Mr. Speaker, let us look at what the government is doing. We are introducing changes that will focus our fish and fish habitat protection rules on fisheries, not on farmers. The current rules do not distinguish between vital waterways, lakes and rivers that support local fisheries, and drainage ditches, man-made reservoirs and irrigation channels that are not even home to fish.

What we are doing is trying to focus fisheries protection on fish habitat, not on farmers' fields.

The Budget
Oral Questions

June 1st, 2012 / 11:15 a.m.

NDP

Megan Leslie Halifax, NS

Mr. Speaker, I understand I was missed Wednesday at the Trojan horse subcommittee hearings.

However, while I was working on my file, do members know who was missing in action at the hearings? The Minister of the Environment, the Minister of Natural Resources and the Minister of Fisheries and Oceans. Conservative ministers are not too keen to come back to committee and explain why they are killing environmental assessments, gutting the Fisheries Act and muzzling scientists.

I will be back at committee next week. The question is, will they?

The Budget
Oral Questions

11:15 a.m.

Ottawa West—Nepean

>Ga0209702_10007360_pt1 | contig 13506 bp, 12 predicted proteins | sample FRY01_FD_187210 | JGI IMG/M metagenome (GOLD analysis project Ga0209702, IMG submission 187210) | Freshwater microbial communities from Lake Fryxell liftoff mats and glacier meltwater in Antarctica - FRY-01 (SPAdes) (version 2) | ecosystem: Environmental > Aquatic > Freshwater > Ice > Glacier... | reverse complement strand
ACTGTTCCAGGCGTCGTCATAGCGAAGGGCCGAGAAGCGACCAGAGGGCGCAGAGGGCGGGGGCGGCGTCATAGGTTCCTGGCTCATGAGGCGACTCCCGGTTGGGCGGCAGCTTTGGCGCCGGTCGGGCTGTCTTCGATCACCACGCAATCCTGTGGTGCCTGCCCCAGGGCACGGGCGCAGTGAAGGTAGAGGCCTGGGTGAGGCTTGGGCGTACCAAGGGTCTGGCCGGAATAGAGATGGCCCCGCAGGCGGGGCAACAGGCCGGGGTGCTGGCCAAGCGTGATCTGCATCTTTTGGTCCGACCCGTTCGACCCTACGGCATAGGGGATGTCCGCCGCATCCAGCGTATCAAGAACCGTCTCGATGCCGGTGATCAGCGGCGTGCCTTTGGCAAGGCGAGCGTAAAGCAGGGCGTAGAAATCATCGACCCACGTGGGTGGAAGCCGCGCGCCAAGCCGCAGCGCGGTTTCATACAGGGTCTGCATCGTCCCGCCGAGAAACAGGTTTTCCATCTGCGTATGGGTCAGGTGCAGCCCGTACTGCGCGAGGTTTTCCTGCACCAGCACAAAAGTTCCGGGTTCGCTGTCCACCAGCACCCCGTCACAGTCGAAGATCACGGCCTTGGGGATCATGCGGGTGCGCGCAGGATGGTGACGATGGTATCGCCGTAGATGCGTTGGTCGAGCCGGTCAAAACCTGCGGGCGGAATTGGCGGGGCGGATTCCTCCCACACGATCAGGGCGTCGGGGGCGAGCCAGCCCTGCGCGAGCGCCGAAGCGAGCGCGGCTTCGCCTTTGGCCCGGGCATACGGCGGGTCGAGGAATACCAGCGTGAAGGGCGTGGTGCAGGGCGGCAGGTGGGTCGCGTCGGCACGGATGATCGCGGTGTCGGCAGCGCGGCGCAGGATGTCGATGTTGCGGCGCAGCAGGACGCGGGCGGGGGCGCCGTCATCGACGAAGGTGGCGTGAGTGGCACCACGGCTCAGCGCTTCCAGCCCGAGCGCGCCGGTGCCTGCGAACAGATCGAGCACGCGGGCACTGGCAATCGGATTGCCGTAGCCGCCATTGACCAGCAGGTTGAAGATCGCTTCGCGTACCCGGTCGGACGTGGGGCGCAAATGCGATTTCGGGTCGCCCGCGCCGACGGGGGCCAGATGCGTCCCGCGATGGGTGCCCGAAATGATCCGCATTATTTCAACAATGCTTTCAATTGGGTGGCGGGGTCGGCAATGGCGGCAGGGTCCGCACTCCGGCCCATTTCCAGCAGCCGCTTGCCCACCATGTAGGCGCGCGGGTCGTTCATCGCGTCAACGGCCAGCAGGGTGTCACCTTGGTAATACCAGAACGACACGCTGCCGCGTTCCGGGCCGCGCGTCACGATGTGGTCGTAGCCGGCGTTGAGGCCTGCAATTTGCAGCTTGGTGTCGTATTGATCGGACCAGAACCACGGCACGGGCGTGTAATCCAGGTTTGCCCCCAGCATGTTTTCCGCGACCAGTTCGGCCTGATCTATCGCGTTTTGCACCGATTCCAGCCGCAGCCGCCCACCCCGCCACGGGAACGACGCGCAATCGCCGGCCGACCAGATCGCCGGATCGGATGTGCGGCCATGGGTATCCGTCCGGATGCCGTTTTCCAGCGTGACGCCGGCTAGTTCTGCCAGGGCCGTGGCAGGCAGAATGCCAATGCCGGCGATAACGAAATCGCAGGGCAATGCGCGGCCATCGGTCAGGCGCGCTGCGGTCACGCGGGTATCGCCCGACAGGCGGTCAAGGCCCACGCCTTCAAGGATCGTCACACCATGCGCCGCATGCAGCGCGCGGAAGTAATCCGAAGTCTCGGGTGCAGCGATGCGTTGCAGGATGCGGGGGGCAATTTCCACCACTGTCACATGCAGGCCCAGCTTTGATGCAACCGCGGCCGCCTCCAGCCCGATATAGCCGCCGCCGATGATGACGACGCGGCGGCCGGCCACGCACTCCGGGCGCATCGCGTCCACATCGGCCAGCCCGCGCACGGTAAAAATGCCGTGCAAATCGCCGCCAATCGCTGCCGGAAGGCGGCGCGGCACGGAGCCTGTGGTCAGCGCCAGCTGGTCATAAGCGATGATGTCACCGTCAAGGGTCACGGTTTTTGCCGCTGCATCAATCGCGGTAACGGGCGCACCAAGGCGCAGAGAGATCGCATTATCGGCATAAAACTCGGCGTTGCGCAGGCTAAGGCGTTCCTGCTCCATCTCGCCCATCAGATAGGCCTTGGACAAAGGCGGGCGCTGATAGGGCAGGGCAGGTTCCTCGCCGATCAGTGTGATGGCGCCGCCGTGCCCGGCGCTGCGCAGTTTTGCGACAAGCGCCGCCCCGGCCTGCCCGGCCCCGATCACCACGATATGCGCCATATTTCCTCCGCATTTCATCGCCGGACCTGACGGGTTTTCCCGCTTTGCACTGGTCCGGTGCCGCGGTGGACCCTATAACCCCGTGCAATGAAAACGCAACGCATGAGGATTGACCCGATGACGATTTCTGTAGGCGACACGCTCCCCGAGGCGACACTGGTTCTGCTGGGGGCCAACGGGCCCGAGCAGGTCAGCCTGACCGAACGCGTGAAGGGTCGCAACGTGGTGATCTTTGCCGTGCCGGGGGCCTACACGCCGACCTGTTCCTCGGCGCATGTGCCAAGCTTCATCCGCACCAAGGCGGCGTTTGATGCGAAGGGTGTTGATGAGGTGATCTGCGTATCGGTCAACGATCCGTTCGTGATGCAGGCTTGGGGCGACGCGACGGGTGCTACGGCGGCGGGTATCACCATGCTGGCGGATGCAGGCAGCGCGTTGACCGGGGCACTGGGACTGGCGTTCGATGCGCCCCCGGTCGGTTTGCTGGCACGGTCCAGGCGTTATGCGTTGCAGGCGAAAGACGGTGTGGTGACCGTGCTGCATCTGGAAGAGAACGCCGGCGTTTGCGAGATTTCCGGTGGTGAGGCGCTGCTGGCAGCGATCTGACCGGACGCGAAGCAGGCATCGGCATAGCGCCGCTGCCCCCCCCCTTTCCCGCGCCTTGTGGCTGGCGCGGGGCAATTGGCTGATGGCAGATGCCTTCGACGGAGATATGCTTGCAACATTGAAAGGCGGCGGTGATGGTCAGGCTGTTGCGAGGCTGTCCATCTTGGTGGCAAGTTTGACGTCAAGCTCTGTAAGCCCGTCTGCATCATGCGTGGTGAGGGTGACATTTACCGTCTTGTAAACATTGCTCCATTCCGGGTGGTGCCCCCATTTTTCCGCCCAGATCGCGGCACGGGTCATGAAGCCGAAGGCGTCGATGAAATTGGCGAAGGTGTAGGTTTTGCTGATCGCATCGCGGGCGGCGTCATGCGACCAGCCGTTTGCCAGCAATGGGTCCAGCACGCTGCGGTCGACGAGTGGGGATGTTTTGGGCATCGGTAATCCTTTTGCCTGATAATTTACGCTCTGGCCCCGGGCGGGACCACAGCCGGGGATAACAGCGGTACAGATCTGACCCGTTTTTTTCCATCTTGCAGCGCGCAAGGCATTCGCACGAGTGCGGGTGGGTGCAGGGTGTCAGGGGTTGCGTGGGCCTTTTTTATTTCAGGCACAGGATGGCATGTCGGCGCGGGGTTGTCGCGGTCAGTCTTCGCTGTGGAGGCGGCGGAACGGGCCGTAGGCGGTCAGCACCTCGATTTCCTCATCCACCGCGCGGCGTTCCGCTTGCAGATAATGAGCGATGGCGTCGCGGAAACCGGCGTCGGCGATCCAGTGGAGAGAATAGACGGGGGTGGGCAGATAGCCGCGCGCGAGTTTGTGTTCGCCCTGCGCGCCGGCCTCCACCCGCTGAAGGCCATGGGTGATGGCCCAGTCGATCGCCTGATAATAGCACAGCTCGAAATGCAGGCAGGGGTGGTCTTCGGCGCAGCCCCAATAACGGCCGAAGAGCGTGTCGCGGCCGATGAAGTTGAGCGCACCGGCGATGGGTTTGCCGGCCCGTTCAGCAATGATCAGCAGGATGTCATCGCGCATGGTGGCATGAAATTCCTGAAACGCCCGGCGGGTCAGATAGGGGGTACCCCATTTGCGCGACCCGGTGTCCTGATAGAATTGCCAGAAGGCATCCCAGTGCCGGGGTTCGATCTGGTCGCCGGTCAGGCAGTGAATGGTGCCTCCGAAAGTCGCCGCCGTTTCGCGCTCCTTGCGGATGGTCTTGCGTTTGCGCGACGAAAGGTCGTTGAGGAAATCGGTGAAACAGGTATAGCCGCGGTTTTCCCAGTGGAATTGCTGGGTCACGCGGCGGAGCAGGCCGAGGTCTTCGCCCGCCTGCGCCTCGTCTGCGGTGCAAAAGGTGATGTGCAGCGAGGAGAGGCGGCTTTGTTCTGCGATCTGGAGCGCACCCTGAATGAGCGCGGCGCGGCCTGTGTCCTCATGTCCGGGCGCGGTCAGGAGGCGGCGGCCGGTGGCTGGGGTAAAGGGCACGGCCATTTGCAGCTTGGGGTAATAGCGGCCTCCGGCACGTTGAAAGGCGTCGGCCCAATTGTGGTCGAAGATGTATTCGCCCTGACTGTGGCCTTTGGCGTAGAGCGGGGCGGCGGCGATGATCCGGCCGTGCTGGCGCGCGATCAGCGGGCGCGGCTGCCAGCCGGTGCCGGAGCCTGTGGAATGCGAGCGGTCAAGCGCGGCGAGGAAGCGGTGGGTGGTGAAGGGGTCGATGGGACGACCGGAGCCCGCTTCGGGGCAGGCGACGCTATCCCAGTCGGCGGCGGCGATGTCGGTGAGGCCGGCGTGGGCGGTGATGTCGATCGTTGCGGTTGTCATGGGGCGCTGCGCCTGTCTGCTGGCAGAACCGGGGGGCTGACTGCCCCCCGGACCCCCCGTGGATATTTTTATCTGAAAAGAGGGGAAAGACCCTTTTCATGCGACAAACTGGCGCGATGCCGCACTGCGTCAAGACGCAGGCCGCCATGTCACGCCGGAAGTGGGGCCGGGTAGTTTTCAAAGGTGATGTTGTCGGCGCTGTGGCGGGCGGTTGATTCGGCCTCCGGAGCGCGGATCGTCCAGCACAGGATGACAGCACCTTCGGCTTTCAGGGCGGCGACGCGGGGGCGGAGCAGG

Ontario

Conservative

John Baird Minister of Foreign Affairs

Mr. Speaker, I, like all members of the House, did miss the participation of the deputy leader of the New Democratic Party. I am so thrilled to see her back in her place today.

The Minister of Fisheries and Oceans, the Minister of Natural Resources and the Minister of the Environment appeared before the committee, as ministers always do when budgets are presented. They have appeared in this House each and every day, they or their parliamentary secretaries, to be accountable, to be responsive to members of this House.

What we want to focus on, though, is not process. We want to focus on building long-term prosperity for this great country. We are pleased with the economic growth of 1.9% we saw in the first quarter. More work remains to be done. Let us focus, like a laser, on job creation and on economic growth.